I gave two talks at the end of last week. The first was on Accountable Care Organizations for a local chapter of the AAP. The second was on health care reform and the health care system in general. By the end of the second talk on Friday, I was pretty much feeling despondent.
As I reviewed ACOs on Thursday, I was talking about how many hoped they would bring about cost control at the physician level. But as I reviewed the progress of how the rules have been modified over time, I could feel cynicism creeping into my voice. There was the removal of sticks in October. The elimination of rules requiring EHRs. The reduction in quality oversight. The ability of patients to seek care outside the ACO. And let’s not forget the counterproductive side effect of provider concentration that the formation of ACOs encourages (Austin helpfully posted a FAQ on this balance of power earlier today).
So I’m skeptical that ACOs will be what gets us out of the ditch in the future. Not that I see many other helpful ideas from others. Tort reform won’t do what people say it will. Medicaid block grants are just passing the buck. Medicare “sorta” premium support is just cost-shifting. None of these things will get us there.
So what will, I was asked? I wish I had a magic wand to just fix things. But, more and more, I’m becoming convinced that we need to identify areas where we can save money at the local level. Wennberg’s work shows us that there are huge variations in care that don’t seem linked to quality. That stuff has to go. Berwick and Hackbarth went further and identified how much “waste” there is in the US health care system right now:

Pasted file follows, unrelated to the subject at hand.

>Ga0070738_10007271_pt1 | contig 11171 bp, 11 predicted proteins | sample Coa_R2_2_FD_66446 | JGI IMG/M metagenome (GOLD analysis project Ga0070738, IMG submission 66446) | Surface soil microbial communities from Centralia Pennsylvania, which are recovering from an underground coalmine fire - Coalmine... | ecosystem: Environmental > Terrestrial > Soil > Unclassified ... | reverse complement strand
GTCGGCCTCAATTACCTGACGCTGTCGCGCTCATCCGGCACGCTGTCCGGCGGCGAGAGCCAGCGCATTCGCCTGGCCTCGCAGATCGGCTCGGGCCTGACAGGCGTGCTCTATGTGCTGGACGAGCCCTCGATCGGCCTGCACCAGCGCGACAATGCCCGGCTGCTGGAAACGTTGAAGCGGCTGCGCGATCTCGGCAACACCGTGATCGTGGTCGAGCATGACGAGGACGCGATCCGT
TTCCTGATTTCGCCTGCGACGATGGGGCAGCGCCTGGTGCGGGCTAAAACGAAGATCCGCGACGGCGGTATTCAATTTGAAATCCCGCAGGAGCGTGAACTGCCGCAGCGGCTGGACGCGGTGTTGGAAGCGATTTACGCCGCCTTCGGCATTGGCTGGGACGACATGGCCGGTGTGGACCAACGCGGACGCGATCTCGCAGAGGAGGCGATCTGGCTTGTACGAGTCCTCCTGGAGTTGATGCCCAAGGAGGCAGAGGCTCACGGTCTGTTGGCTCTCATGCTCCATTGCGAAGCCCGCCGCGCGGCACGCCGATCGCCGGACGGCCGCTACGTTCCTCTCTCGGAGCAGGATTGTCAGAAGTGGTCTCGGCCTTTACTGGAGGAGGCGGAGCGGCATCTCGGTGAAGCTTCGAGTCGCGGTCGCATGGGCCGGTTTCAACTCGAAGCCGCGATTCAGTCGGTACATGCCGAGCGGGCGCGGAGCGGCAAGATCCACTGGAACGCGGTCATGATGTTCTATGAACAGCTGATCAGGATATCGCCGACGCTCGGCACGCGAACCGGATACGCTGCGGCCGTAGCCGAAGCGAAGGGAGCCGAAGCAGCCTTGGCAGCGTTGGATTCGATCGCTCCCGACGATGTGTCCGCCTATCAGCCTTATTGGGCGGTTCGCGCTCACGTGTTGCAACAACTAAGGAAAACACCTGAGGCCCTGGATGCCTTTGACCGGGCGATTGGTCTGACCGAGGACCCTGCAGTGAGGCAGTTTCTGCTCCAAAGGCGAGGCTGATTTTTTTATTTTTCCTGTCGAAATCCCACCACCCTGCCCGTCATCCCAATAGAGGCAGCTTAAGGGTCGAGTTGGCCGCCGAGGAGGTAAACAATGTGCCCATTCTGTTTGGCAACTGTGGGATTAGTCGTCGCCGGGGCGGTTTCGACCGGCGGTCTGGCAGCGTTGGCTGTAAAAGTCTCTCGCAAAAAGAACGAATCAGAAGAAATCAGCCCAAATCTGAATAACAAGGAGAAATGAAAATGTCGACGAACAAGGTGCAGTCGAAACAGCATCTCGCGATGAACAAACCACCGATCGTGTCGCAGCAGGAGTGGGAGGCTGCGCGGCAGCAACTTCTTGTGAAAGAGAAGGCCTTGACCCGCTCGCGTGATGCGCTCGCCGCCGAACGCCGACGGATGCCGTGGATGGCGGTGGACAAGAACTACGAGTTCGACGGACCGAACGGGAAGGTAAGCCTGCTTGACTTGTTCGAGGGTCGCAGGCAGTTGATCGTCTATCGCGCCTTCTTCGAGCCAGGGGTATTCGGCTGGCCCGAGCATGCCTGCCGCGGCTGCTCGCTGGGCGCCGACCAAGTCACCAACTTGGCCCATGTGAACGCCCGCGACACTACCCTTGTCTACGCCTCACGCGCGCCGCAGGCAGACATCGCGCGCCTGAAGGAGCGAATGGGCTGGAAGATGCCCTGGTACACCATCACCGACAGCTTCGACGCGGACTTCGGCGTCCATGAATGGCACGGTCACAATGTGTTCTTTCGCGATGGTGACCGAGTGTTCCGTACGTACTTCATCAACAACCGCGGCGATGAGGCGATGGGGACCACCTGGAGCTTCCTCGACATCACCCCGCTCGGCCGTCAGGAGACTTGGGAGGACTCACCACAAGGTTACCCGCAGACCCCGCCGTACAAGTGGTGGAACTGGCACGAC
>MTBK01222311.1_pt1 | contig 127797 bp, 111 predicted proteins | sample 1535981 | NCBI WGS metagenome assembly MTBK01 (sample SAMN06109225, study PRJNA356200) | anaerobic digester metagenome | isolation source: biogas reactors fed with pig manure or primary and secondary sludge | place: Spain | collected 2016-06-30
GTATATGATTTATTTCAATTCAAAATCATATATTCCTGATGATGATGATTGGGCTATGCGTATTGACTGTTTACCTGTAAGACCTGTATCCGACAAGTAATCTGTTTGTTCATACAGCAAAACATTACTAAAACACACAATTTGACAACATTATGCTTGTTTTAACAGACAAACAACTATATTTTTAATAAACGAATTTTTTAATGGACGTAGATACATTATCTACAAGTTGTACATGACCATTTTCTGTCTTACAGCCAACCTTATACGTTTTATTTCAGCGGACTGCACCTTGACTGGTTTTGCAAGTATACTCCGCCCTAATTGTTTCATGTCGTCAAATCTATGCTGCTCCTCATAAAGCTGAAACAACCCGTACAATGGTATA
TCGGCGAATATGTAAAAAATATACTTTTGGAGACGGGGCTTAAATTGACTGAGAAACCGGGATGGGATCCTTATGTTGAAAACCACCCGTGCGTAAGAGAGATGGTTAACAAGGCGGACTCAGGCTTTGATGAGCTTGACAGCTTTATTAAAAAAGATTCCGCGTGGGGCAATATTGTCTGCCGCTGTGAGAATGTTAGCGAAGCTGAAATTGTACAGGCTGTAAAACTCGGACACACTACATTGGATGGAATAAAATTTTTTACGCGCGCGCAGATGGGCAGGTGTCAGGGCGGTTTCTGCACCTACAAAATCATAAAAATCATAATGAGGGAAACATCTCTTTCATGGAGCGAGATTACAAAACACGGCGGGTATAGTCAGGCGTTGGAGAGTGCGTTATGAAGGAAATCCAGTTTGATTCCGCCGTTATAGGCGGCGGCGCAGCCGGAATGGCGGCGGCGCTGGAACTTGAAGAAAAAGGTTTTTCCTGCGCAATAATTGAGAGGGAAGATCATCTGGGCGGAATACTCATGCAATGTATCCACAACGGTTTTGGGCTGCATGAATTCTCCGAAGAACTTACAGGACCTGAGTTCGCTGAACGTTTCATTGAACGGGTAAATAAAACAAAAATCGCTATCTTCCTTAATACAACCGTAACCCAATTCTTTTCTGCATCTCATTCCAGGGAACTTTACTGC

I’m drawn to the third line alone. We’re spending somewhere betweeen $156 billion and $226 billion just on overtreatment. If we could just figure out a way to stop doing that, we’d be well on our way to bending the curve. Not that we can’t fix the other things as well. But stopping overtreatment seems like it would be the easiest to do, and it would have the added benefit of not requiring that much new added infrastructure.
We may need to focus on where these things are occurring locally, though, instead of thinking there’s some large lever to pull at a national level. We also need to identify ways to change physician behavior, which isn’t easy. I’ve been talking much more about that in my own corner of the world. I hope others are, too.